“I have certainly heard the representations of SOUL. I've also heard the representations of some mana whenua who wished to have housing for their people on the land also," Ardern said.
"That's actually really at the nub of some of the issue. There have been differing views around the future land use at Ihumātao."
She acknowledged the role of the Kīngitanga in trying to find a solution.
“I do think that there is a role in the Government to play in supporting the King to find that resolution.
“Ultimately, a dispute that is left to be a dispute takes us nowhere. A resolution was needed.”
Fletcher Building said it agreed to sell the land at the $29.2 million figure, which would mean the deal is "broadly break even" for the company.
Fletcher Building’s involvement in Ihumātao now comes to an end, CEO Ross Taylor said.
“We thank the Government for the pragmatic way they have approached this process. It hasn’t been easy, and we acknowledge their role," he said.
“We also acknowledge the iwi who we engaged with throughout the consenting and proposed master planning of the land. Any plans for the land are now a matter for the Crown and Kīngitanga."
The type of housing on the land would also take into account Heritage New Zealand’s classification of the land as Category 1 - the highest listing available that recognises the outstanding significance of the land.
Ihumātao was confiscated from Māori in 1863 and was then held in private ownership to British immigrants.
In 2014, Fletcher Building purchased the land with the intention to build 480 homes in partnership with local iwi Te Kawerau ā Maki.
However, a separate group claiming mana whenua of the land occupied Ihumātao and those plans were put on hold in July last year.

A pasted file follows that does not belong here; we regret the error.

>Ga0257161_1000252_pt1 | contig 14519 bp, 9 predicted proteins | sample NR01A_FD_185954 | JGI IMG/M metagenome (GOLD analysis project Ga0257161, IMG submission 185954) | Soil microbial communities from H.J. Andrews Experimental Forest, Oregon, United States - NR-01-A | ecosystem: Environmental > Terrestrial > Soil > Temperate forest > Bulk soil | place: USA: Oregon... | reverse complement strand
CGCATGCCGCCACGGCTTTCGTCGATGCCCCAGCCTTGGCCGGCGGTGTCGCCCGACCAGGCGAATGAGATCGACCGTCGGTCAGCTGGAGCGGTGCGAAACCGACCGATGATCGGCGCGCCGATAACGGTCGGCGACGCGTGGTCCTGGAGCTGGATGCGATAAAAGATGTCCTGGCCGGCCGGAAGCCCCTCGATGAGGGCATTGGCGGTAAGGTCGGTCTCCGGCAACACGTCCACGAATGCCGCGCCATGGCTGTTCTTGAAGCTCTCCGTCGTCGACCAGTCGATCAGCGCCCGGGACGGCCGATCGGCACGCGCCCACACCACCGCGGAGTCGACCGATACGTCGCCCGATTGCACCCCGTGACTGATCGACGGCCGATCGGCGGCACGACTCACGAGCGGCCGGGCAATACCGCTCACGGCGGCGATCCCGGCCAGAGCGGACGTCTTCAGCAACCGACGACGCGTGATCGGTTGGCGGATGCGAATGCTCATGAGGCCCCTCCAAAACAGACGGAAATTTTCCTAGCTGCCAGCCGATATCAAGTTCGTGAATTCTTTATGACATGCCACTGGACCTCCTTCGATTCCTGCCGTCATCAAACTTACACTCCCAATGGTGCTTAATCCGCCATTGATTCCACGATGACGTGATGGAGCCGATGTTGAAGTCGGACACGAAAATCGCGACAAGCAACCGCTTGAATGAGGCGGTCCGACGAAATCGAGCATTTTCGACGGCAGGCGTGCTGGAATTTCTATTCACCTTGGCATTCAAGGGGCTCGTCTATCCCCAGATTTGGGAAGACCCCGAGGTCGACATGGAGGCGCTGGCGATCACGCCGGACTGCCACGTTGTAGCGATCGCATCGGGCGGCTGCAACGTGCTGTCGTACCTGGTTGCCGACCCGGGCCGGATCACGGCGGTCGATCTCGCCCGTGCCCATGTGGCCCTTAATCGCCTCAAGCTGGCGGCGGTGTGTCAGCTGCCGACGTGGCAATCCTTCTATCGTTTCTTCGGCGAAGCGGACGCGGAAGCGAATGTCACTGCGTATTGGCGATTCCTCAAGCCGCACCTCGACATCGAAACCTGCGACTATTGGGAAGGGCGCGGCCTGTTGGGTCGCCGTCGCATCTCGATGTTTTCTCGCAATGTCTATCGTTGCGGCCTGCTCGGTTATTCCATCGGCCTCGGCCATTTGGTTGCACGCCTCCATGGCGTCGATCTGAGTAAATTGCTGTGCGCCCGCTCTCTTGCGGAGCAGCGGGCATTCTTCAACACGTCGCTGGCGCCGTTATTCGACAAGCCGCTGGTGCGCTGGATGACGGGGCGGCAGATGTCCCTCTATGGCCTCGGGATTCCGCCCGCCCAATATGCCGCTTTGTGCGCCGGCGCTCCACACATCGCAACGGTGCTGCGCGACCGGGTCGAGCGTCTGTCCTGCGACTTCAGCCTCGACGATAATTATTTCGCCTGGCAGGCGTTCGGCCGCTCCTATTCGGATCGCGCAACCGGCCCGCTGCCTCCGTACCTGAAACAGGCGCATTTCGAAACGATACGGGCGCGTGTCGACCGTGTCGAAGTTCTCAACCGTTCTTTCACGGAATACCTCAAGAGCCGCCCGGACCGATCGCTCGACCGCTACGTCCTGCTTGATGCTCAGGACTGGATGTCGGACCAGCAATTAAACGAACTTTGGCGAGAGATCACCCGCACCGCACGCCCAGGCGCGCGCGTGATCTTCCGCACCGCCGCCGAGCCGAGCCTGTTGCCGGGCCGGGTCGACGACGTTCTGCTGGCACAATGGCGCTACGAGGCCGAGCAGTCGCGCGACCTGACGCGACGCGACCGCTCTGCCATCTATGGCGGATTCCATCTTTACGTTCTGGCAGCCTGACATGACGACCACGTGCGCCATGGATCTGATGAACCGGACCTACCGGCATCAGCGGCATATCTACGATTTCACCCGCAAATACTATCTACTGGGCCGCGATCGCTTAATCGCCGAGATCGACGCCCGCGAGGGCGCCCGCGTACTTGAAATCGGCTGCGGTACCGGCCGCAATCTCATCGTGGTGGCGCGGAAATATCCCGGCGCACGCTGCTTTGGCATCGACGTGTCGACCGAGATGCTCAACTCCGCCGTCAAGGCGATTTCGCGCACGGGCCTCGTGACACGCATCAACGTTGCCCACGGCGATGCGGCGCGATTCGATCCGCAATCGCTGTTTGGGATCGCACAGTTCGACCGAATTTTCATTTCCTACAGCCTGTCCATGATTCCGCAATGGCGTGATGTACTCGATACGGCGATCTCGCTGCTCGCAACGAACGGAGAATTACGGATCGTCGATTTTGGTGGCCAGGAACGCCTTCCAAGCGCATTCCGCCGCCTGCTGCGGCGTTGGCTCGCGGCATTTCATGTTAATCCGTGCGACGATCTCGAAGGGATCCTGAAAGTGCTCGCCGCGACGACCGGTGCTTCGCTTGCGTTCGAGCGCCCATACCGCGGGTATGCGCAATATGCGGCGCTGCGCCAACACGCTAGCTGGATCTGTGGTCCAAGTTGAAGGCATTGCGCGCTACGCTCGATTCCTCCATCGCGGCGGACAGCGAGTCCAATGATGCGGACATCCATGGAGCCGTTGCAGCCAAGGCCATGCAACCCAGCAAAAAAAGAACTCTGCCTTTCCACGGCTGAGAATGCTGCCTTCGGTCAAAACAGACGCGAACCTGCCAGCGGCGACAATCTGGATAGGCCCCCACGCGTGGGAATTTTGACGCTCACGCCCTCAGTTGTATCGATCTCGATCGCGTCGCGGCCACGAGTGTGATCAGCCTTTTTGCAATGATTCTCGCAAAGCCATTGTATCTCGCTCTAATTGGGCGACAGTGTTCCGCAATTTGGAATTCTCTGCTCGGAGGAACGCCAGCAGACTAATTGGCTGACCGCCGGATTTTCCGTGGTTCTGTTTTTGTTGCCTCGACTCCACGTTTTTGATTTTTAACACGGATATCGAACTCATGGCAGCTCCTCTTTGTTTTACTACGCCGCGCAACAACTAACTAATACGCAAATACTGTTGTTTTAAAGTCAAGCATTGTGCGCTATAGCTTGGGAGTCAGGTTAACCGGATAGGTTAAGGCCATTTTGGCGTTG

Kiingi Tuuheitia Pootatau Te Wherowhero VII visited Ihumātao on Saturday August 3, 2019 and raised his manawa as a symbol of peace and unity. He offered to facilitate discussions between mana whenua, who agreed that they wanted their land returned.
Ihumātao is a sacred site to Māori. There is archaeological evidence of horticulture, gardening and established community life dating back to the 1500s.
An outline of the MOU (He Pūmautanga) between the Kīngitanga, the Crown and Auckland Council:
- A steering committee, to be known as the rōpū whakahaere, would be formed to decide on the future use of the land. This could include housing and conservation. It would also consider future ownership options of the land.
- The Crown will negotiate with Fletcher Building to enter into a sale and purchase agreement to acquire the land at Ihumātao for the purposes of housing. Once acquired, the land would not be transferred to a third party unless agreed to by all parties.
- The agreement would not constitute a settlement of historical claims under the Treaty of Waitangi Act, and the land is not intended to be made available to settle any existing or future treaty claims.
- The Kīngitanga will act as an intermediary between the three parties